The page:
As any parent knows, choosing the name of your child is a lot of pressure. There are vital factors to consider: will they be able to spell it; will other people be able to pronounce it; does it mean something else in another language; could it possibly be a euphemism for a sexual organ that will make them a laughing stock?
The same applies to naming your business – your other baby. Along with a logo, your company name is a powerful marketing strategy that can make or break your brand (let’s not forget how Google was originally called BackRub!)
Want to avoid an expensive rebrand in future? Follow these tips from today’s catchiest companies.
Plan for expansion
When Sir Richard Branson was naming Virgin Records, he almost went with a different option – Slipped Disc. But the forward-thinking entrepreneur opted for Virgin – inspired by the fact his team were all new in business – because it would suit other industries. “Slipped Disc Records has a certain ring to it and fit with our edgy new label,” he writes. “But how would we have grown that brand from music into all sorts of different areas? Slipped Disc Airlines – now, that’s not so good!” When choosing your brand name, test it with different products – Virgin Records, Virgin Airlines, Virgin Credit Cards. “Think of your favourite singer,” says Richard. “The masters of transformation, from David Bowie to Madonna, often change characters and refresh their brand regularly.”
Make it pronounceable (or embrace it’s un-pronounceability)
Despite having a name that, in theory, is easy to pronounce, MailChimp’s customers still struggle to say the email marketer’s name correctly (a fact that came to light when they recorded an audio advert for the Serial podcast). With companies like MailChimp relying on word-of-mouth publicity, that causes a big problem. The solution? They created an entire marketing campaign around the issue, teaming up with creative agency Droga5 to produce a series of short animations, shown in movie theatres, that play on the faux-pas – MailChimp, MailShrimp, KaleLimp, FailChips, VeilHymn, SnailPrimp, JailBlimp. The moral of the story? Test your name on as many different people, from as many different cultures, and as many different countries as possible. And if you do find yourself in an unpronounceable situation, turn it into a publicity opportunity.
Think of the mental picture
These days, most people associate a little blue bird with a certain social media platform. But Twitter’s image was almost very different. “We looked at what we were doing and when you received a tweet over SMS, your phone would buzz,” says Jack Dorsey. “It would jitter. It would twitch. And those were the early names, Jitter and Twitch. Neither one of them really inspired the best sort of imagery.” Instead, they delegated to another member of the team, Noah Glass, who took the word Twitch and went down the dictionary looking for alternatives. “We were like, maybe this isn’t the best name for us because in certain cultures [the word twit] could be demeaning,” says Jack. “But it has been amazing in terms of building the brand because the users have taken it and invented their own vernacular around it, like tweet and twitterpated.”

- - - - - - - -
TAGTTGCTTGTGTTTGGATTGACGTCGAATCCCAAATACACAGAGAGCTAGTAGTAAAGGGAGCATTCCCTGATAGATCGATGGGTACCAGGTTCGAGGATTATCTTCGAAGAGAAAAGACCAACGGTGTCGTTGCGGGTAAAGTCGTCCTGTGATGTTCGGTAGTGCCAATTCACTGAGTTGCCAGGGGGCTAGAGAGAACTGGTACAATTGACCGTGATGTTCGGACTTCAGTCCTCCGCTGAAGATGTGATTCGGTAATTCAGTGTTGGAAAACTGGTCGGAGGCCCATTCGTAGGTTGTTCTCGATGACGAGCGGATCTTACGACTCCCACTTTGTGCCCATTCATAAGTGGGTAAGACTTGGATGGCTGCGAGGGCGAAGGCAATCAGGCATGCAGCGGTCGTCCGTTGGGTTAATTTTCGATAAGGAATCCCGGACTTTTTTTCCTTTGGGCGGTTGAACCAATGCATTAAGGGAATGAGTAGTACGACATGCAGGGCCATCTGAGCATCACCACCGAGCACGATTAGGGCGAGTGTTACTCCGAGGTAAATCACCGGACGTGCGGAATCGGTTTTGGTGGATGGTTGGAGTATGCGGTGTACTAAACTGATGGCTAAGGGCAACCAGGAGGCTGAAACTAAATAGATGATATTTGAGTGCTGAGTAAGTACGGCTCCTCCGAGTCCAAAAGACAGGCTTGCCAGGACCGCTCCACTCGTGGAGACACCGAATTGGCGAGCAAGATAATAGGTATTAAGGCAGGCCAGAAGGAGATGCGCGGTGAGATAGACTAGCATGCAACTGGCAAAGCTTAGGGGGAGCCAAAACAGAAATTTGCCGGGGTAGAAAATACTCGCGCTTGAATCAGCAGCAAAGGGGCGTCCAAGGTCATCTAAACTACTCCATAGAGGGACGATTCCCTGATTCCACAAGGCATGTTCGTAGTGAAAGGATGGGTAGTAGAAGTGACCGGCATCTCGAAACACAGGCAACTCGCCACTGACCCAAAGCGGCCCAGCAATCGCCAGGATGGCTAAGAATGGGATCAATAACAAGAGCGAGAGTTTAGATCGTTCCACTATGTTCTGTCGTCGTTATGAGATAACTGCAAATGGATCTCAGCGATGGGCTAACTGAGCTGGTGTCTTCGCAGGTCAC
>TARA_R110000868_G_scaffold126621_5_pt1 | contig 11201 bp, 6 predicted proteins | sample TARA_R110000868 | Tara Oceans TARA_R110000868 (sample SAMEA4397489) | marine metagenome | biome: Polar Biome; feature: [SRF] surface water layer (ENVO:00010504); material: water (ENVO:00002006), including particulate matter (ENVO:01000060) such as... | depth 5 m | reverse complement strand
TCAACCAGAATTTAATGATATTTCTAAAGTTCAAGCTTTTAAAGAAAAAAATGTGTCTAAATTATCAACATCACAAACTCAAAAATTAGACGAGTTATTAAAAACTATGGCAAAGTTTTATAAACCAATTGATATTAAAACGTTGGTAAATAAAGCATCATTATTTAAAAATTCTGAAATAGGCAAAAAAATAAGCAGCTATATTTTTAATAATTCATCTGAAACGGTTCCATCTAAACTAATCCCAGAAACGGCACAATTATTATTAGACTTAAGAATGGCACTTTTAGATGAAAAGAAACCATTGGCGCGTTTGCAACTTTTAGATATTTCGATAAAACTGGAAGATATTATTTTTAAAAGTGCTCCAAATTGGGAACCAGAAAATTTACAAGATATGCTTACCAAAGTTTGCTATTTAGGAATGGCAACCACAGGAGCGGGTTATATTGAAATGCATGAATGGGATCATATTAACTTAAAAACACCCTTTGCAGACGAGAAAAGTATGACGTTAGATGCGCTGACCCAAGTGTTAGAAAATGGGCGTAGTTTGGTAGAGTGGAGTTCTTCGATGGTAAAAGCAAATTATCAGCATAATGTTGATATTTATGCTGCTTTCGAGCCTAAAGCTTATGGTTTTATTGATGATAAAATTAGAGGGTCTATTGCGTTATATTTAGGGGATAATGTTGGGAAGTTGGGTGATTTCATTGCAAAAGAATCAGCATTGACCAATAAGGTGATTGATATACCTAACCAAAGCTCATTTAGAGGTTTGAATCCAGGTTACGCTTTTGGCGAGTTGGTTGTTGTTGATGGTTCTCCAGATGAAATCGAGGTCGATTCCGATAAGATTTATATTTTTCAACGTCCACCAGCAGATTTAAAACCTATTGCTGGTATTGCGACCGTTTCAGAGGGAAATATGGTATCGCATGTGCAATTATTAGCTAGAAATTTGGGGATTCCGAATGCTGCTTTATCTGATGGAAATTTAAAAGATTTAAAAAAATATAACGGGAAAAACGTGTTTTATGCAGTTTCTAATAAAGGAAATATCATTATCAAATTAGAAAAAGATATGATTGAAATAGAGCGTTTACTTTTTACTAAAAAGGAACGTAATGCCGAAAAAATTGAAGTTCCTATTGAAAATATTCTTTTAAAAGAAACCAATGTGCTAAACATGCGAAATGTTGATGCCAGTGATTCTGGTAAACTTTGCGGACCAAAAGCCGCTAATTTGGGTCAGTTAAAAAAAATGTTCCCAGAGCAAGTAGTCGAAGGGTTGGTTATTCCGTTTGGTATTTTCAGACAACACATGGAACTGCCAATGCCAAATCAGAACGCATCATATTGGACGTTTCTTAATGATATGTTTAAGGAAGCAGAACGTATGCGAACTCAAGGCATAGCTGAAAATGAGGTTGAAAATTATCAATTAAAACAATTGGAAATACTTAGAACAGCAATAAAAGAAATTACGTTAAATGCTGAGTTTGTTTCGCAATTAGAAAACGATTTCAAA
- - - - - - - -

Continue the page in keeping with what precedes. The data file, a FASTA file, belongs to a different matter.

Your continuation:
Avoid the namesake trap
Although naming your blog or business after yourself can be tempting, it can also be detrimental, as business experts discussed at an event hosted by Martha Stewart. Their verdict? Choosing your own name can affect scaleability and sellability of a business in the future. For that reason, Julie Rice, founder of SoulCycle, decided to avoid this strategy when launching her now-famous exercise brand. “Early on, we knew that if we were going to take an exercise business and scale it, people couldn’t be attached to one [cycling] teacher,” she says. “They needed to be attached to the concept of the business.” In fact, two research papers found that founder-named businesses are less valuable than their counterparts. It’s a good thing Pepsi rebranded from its original name, Brad’s Drink.
It’s OK to be mysterious
And remember, you don’t have to share your name’s origins with customers. For years, Etsy didn’t share the inspiration behind the word, preferring to allow customers to come to their own conclusions. Since then, founder Rob Kalin has revealed its secret – it’s actually not designed to make sense. “I wanted a nonsense word because I wanted to build the brand from scratch,” he says. “I was watching [the movie] Fellini’s 8½ and writing down what I was hearing. In Italian, you say ‘etsi’ a lot. It means ‘oh, yes.’ And in Latin, it means ‘and if.'” It’s not the only brand name inspired by popular culture. Starbucks was named after the sailor Analysis Starbuck in the American novel Moby Dick.